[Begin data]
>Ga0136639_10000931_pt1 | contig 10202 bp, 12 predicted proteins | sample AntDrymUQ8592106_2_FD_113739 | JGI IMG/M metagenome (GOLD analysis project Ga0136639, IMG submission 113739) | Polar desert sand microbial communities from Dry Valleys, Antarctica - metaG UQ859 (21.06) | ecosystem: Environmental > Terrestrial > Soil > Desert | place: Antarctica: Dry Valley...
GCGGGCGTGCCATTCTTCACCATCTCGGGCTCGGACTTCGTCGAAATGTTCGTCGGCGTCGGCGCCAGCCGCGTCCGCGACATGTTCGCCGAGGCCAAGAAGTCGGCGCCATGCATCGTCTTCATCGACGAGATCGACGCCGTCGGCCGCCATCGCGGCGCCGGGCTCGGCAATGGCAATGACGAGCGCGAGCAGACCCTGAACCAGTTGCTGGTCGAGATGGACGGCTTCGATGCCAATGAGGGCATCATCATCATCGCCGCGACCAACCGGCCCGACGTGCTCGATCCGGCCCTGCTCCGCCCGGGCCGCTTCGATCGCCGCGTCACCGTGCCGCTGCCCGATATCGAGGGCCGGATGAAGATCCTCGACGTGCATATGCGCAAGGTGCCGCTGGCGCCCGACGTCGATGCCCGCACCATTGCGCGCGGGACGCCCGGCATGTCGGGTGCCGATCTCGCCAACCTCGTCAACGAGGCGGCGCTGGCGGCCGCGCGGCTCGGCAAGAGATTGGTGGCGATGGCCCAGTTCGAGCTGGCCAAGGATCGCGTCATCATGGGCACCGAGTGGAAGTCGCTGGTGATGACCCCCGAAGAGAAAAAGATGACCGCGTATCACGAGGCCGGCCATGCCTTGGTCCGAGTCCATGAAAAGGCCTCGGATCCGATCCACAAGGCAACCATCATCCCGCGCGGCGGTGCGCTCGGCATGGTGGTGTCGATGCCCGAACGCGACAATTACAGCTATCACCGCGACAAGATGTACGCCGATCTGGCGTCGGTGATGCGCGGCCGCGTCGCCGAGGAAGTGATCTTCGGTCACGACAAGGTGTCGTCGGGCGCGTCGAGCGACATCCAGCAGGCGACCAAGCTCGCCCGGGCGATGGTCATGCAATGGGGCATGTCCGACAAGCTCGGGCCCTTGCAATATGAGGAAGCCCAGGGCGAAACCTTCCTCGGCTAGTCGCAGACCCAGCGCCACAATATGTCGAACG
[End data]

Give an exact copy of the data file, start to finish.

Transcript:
>Ga0136639_10000931_pt1 | contig 10202 bp, 12 predicted proteins | sample AntDrymUQ8592106_2_FD_113739 | JGI IMG/M metagenome (GOLD analysis project Ga0136639, IMG submission 113739) | Polar desert sand microbial communities from Dry Valleys, Antarctica - metaG UQ859 (21.06) | ecosystem: Environmental > Terrestrial > Soil > Desert | place: Antarctica: Dry Valley...
GCGGGCGTGCCATTCTTCACCATCTCGGGCTCGGACTTCGTCGAAATGTTCGTCGGCGTCGGCGCCAGCCGCGTCCGCGACATGTTCGCCGAGGCCAAGAAGTCGGCGCCATGCATCGTCTTCATCGACGAGATCGACGCCGTCGGCCGCCATCGCGGCGCCGGGCTCGGCAATGGCAATGACGAGCGCGAGCAGACCCTGAACCAGTTGCTGGTCGAGATGGACGGCTTCGATGCCAATGAGGGCATCATCATCATCGCCGCGACCAACCGGCCCGACGTGCTCGATCCGGCCCTGCTCCGCCCGGGCCGCTTCGATCGCCGCGTCACCGTGCCGCTGCCCGATATCGAGGGCCGGATGAAGATCCTCGACGTGCATATGCGCAAGGTGCCGCTGGCGCCCGACGTCGATGCCCGCACCATTGCGCGCGGGACGCCCGGCATGTCGGGTGCCGATCTCGCCAACCTCGTCAACGAGGCGGCGCTGGCGGCCGCGCGGCTCGGCAAGAGATTGGTGGCGATGGCCCAGTTCGAGCTGGCCAAGGATCGCGTCATCATGGGCACCGAGTGGAAGTCGCTGGTGATGACCCCCGAAGAGAAAAAGATGACCGCGTATCACGAGGCCGGCCATGCCTTGGTCCGAGTCCATGAAAAGGCCTCGGATCCGATCCACAAGGCAACCATCATCCCGCGCGGCGGTGCGCTCGGCATGGTGGTGTCGATGCCCGAACGCGACAATTACAGCTATCACCGCGACAAGATGTACGCCGATCTGGCGTCGGTGATGCGCGGCCGCGTCGCCGAGGAAGTGATCTTCGGTCACGACAAGGTGTCGTCGGGCGCGTCGAGCGACATCCAGCAGGCGACCAAGCTCGCCCGGGCGATGGTCATGCAATGGGGCATGTCCGACAAGCTCGGGCCCTTGCAATATGAGGAAGCCCAGGGCGAAACCTTCCTCGGCTAGTCGCAGACCCAGCGCCACAATATGTCGAACG